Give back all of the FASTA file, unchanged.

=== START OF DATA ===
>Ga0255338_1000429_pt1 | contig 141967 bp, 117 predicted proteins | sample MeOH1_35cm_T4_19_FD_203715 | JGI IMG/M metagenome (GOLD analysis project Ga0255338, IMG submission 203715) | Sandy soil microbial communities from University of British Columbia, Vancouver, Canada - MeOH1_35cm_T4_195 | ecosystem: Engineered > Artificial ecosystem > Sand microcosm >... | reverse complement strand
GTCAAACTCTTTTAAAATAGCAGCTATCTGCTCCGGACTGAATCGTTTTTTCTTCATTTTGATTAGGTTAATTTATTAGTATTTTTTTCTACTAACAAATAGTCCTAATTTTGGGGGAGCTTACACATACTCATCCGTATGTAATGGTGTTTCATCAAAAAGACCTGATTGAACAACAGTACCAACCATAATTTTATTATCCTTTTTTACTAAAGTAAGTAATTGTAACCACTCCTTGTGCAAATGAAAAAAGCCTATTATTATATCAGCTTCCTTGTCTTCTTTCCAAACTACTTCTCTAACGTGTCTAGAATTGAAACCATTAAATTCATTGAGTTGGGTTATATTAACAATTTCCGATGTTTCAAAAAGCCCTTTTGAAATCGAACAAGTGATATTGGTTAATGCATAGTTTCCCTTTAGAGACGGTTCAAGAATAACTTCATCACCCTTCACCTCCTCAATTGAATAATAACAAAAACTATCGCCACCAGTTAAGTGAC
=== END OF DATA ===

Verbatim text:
>Ga0255338_1000429_pt1 | contig 141967 bp, 117 predicted proteins | sample MeOH1_35cm_T4_19_FD_203715 | JGI IMG/M metagenome (GOLD analysis project Ga0255338, IMG submission 203715) | Sandy soil microbial communities from University of British Columbia, Vancouver, Canada - MeOH1_35cm_T4_195 | ecosystem: Engineered > Artificial ecosystem > Sand microcosm >... | reverse complement strand
GTCAAACTCTTTTAAAATAGCAGCTATCTGCTCCGGACTGAATCGTTTTTTCTTCATTTTGATTAGGTTAATTTATTAGTATTTTTTTCTACTAACAAATAGTCCTAATTTTGGGGGAGCTTACACATACTCATCCGTATGTAATGGTGTTTCATCAAAAAGACCTGATTGAACAACAGTACCAACCATAATTTTATTATCCTTTTTTACTAAAGTAAGTAATTGTAACCACTCCTTGTGCAAATGAAAAAAGCCTATTATTATATCAGCTTCCTTGTCTTCTTTCCAAACTACTTCTCTAACGTGTCTAGAATTGAAACCATTAAATTCATTGAGTTGGGTTATATTAACAATTTCCGATGTTTCAAAAAGCCCTTTTGAAATCGAACAAGTGATATTGGTTAATGCATAGTTTCCCTTTAGAGACGGTTCAAGAATAACTTCATCACCCTTCACCTCCTCAATTGAATAATAACAAAAACTATCGCCACCAGTTAAGTGAC